Less than two months after a baby formula recall, retailers are reporting shortages with some stores rationing sales.
Nearly 30% of popular baby formula brands may be sold out at retailers across the U.S., according to an analysis by Datasembly, which assessed supplies at more than 11,000 stores.
That’s a higher level than other products, said Ben Reich, CEO of the Tysons, Virginia-based research firm.
“Inflation, supply chain shortages, and product recalls have brought an unprecedented amount of volatility to the category, and we expect to continue to see baby formula as one of the most affected categories in the market,” he said.
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The shortage comes after Abbott Nutrition voluntarily recalled in mid-February select batches of Similac, Alimentum and EleCare formulas manufactured in Sturgis, Michigan. The recall was expanded in late February to include one lot of Similac PM 60/40.
The Food and Drug Administration said two weeks ago that the formula maker failed to maintain sanitary conditions and procedures at that plant.
Baby formula supplies limited
But formula supplies were limited before the recall.
Krishnakumar Davey, president of strategic analytics at IRI, told The Wall Street Journal that formula shortages are intermittent and vary based on retailer and location. Davey said some of the nation’s 10 largest retailers had more than 20% of baby formula out of stock the week ended Jan. 2.
“Product supply challenges are currently impacting most of the retail industry,” CVS Health, which owns the pharmacy chain, said in a statement to USA TODAY. “We’re continuing to work with our national brand baby formula vendors to address this issue and we regret any inconvenience that our customers may be experiencing.”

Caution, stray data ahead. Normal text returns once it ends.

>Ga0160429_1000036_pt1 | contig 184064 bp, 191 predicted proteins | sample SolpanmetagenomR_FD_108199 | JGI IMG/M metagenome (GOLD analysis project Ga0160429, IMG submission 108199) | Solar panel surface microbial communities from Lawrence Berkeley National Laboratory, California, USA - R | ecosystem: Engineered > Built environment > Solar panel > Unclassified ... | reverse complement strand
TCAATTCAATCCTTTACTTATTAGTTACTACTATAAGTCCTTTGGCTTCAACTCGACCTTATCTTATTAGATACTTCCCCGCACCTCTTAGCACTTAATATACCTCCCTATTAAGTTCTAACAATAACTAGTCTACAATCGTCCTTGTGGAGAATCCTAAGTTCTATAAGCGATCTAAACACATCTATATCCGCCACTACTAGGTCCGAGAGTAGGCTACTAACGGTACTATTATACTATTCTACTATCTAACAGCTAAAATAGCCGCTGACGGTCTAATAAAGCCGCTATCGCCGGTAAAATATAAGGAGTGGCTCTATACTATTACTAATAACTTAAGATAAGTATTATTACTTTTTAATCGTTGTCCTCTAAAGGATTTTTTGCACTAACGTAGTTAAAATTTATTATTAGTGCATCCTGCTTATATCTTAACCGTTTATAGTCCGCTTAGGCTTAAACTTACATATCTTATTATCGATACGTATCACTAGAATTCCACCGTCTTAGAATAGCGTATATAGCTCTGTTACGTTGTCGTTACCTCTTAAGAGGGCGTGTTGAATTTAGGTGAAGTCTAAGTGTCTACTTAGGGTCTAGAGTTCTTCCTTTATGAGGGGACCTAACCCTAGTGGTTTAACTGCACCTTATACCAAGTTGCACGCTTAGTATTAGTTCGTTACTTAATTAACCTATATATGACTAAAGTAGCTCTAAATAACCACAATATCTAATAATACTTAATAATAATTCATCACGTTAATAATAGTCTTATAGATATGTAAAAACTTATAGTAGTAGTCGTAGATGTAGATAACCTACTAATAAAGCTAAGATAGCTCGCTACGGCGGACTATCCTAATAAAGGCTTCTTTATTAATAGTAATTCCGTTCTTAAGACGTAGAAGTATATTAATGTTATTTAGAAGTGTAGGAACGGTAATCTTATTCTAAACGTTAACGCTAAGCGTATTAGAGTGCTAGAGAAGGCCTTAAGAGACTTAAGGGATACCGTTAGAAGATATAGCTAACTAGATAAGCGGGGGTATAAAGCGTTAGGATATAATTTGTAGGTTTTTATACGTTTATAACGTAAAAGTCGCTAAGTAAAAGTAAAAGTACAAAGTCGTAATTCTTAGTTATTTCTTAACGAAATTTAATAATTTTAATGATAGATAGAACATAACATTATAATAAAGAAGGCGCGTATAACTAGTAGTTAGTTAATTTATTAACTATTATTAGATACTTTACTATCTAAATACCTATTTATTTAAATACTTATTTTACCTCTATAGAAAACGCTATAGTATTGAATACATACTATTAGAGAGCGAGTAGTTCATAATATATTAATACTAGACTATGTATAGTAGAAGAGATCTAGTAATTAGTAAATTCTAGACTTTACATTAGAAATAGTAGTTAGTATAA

Walgreens is limiting shoppers to three infant and toddler formula products per transaction “to help improve inventory,” the company said in a statement to USA TODAY. “Due to increased demand and various supplier issues, infant and toddler formulas are seeing constraint across the country,” its statement said.
Nearly 75% of infants get some formula by the 6-month mark, according to the Centers for Disease Control & Prevention.
‘Full-time job trying to find Similac’
After she visited three different stores in one day, Elyssa Schmier, the vice president of government relations for advocacy group MomsRising, “all of a sudden realized my formula was nowhere to be found. … It’s almost a full-time job trying to find Similac.”
After experiencing the nationwide shortage firsthand, Schmier organized an Instagram Live discussion Friday with Brian Dittmeier, who is the senior director of public policy for the National WIC Association.
Manufacturers “are tuned into this and it is our understanding that across the board, folks are ramping up production,” Dittmeier said.
“Now, it’s not like flipping a switch,” he said. “We will probably continue to see shortages in the next couple of weeks. But our hope is that as production ramps up, that later this spring it should be easier for families across the country.”
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Formula out-of-stock rates increasing
Datasembly’s analysis found that during the first seven months of 2021 baby formula supplies were “relatively stable” with out-of-stock supplies between 2-8%. But in subsequent months, it has continued to worsen, Reich said, as out-of-stock rates rose into double digits and reached 23% at the end of January.
The out-of-stock situation started to affect baby formula in July 2021, varying between 2-8% and has continued to worsen into 2022.
Among the states hit worst with baby formula supply shortages, according to Datasembly: Minnesota had the highest out-of-stock percentage for the week of March 13th at 54%, followed by Connecticut, Hawaii, Iowa, Louisiana, Maryland, North Dakota, Rhode Island, South Dakota and Texas, all at 40% or higher.
Cities with the highest out-of-stock rates: San Antonio (56%), Minneapolis (55%), and Des Moines (50%), for the week of March 13. Houston, New Orleans, and Oahu were above 45%.
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Contributing: Kelly Tyko, USA TODAY
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